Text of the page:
Security Tips on Financial Frauds, Scams, and Security Related Mattes Viz latest scams, fraud and security center.

Technology has become an integral part of the finance industry with the growing digitization concept. Simultaneously, digitization has a detrimental effect which gives rise to financial fraud, and scam and results in the damage of institution reputation, loss of finance, and loss of crucial information of organization, its associated vendor and customers.

Cybercrime is evolving and growing fast and has become sophisticated as cybercriminals can rely on online tools available in online criminal marketplace. In this scenario, the bank has decided to provide knowledge on recent cybercrimes and be aware and prevent falling victim and facing hazardous consequences.

Banking Trojan

With the growing number of people relying on banking online, malware has been created to harvest banking credentials and other sensitive financial and personal information stored by remotely installing malicious software on a victim’s computer system. Mostly the entry point for the attacker is a text message or email with an embedded phishing link. When a computer is infected with a banking Trojan, the user does not know that their PC is compromised. Use of Google Play Store is on rise to deliver banking malware embedding Trojan in decent applications using a dropper.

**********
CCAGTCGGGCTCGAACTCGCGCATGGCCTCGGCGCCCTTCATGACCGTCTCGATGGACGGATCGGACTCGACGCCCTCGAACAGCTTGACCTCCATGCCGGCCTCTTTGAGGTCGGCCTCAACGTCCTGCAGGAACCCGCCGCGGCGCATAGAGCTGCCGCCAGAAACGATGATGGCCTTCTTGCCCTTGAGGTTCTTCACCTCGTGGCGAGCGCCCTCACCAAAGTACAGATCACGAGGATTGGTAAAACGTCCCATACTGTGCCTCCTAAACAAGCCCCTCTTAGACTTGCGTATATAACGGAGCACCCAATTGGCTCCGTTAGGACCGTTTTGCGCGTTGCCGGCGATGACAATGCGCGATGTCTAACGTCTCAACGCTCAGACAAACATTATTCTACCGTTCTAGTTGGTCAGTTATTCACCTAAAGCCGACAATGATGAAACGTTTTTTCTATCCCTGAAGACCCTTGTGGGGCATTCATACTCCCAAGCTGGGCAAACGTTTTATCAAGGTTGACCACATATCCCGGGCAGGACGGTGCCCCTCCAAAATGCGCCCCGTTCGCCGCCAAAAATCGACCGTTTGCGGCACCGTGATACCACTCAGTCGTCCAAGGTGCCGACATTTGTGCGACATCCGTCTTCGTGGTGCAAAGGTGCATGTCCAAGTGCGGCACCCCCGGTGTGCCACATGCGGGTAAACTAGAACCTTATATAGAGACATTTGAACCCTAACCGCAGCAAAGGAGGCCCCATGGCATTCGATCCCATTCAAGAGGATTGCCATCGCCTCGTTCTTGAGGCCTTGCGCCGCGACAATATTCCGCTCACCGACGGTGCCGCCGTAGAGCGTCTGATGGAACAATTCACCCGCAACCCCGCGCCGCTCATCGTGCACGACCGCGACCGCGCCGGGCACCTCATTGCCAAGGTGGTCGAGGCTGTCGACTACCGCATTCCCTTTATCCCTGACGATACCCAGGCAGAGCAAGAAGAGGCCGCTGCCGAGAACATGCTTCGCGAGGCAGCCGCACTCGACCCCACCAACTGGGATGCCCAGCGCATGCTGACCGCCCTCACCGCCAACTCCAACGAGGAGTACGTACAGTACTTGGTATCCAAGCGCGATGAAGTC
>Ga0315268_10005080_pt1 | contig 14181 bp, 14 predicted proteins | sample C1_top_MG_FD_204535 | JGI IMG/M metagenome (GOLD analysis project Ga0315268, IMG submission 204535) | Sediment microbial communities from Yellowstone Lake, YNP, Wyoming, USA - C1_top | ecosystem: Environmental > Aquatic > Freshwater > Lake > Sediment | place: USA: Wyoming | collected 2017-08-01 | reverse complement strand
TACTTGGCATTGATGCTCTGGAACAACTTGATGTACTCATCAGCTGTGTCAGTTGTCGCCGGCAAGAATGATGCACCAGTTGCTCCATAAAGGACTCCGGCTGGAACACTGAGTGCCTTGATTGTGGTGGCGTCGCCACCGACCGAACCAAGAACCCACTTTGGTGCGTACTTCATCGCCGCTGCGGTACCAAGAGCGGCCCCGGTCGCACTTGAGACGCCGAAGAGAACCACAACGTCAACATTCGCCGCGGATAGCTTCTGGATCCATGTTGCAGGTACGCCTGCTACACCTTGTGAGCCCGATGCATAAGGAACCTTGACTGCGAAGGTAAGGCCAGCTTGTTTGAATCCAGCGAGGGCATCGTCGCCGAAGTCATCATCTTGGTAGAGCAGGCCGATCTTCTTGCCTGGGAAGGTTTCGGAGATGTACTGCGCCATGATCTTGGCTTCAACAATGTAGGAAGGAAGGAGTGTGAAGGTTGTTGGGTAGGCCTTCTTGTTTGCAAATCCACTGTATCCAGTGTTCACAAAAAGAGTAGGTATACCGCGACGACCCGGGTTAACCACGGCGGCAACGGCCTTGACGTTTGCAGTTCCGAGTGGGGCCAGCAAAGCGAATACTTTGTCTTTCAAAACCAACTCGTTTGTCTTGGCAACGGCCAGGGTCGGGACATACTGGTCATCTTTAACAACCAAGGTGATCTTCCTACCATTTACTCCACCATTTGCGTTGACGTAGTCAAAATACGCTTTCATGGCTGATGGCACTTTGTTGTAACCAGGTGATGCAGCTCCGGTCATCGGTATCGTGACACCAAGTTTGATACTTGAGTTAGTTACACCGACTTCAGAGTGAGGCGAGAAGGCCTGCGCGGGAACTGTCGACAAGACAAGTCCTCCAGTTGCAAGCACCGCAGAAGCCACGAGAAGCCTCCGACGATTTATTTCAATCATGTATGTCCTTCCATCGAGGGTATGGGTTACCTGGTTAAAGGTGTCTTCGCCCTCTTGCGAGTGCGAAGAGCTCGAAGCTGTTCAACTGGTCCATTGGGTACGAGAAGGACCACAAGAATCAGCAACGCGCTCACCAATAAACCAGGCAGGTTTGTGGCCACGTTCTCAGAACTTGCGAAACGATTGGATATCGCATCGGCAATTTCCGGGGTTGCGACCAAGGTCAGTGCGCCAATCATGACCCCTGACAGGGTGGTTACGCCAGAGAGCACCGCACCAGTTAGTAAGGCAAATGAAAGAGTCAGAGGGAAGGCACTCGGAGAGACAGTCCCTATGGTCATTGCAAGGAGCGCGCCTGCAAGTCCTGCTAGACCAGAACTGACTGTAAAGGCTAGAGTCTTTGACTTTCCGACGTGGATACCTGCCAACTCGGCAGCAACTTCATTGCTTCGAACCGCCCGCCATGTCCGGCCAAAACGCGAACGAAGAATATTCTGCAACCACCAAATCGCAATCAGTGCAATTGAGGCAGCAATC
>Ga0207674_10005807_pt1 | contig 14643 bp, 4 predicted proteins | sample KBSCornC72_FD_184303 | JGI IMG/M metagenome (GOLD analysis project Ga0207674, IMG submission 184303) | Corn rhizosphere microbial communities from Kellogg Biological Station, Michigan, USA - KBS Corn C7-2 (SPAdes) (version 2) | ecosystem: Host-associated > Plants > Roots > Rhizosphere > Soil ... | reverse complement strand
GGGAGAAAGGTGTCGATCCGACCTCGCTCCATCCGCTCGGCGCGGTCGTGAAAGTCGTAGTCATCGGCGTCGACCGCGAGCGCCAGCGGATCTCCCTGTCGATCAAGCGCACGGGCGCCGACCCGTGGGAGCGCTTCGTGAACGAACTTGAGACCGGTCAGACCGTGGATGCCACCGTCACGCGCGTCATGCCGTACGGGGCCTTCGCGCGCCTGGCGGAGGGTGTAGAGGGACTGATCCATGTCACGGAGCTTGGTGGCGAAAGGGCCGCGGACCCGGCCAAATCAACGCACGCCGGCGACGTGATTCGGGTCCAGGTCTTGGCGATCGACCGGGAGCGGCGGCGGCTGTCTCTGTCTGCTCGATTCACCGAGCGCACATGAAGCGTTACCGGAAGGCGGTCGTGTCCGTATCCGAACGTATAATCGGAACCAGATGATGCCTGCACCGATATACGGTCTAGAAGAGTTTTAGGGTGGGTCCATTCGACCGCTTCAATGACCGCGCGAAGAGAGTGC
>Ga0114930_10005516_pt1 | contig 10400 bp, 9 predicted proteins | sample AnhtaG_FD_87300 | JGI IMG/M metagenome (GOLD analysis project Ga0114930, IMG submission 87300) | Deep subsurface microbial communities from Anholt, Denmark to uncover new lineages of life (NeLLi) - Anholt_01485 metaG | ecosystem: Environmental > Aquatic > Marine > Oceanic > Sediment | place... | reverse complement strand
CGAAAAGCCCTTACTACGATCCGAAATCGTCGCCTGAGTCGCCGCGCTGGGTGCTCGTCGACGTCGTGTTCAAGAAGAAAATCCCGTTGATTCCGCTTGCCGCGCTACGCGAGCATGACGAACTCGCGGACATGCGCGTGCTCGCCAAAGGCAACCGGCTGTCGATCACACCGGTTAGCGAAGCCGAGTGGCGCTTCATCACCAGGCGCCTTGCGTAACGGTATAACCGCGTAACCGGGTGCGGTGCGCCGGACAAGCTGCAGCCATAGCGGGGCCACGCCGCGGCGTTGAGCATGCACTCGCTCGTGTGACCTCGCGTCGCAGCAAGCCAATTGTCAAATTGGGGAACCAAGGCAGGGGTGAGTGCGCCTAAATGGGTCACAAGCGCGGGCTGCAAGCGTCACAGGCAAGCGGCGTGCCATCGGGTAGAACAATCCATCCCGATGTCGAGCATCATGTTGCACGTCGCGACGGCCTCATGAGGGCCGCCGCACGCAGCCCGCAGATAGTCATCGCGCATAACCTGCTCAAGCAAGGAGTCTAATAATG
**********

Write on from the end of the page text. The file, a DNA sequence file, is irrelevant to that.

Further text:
Banking Trojan Uses:

  1. To steal data from computers that are used to process credit card transactions
  2. Once the application is downloaded the attacker aims to have accessibility permission.

Spot Banking Trojan:

  • Failed login attempts the first time you attempt to log in despite the password being entered correctly
  • A fan that is constantly running or a hard drive that is always spinning
  • Unexpected pop-up window is a sign of infected system
  • Missing files or users
  • Email or other accounts are hijacked
  • Anti-virus stopped working and application are taking a long time to start or won’t work at all

Stop Banking Trojan:

  • Download apps and files only from trusted sources
  • Use all security features that banks offer
  • Before entering login credentials compare the login page and confirm that it’s authentic
  • Keep security, application, and utility software updated
  • Use two-factor authentication whenever that option is available


Phishing attack is the most common cyber threat and occurs when an attacker masquerades themselves as a trusted entity and dupes a victim into opening an email. Mostly, the employees are compromised in order to bypass security perimeters, or to gain privileged access to secured data by gaining trust., The hacker then delivers a link that is loaded with malware that scrapes PC or mobile phones. Moreover, the hacker's motive could be freezing the system as a part of ransomware attack or leakage of sensitive information.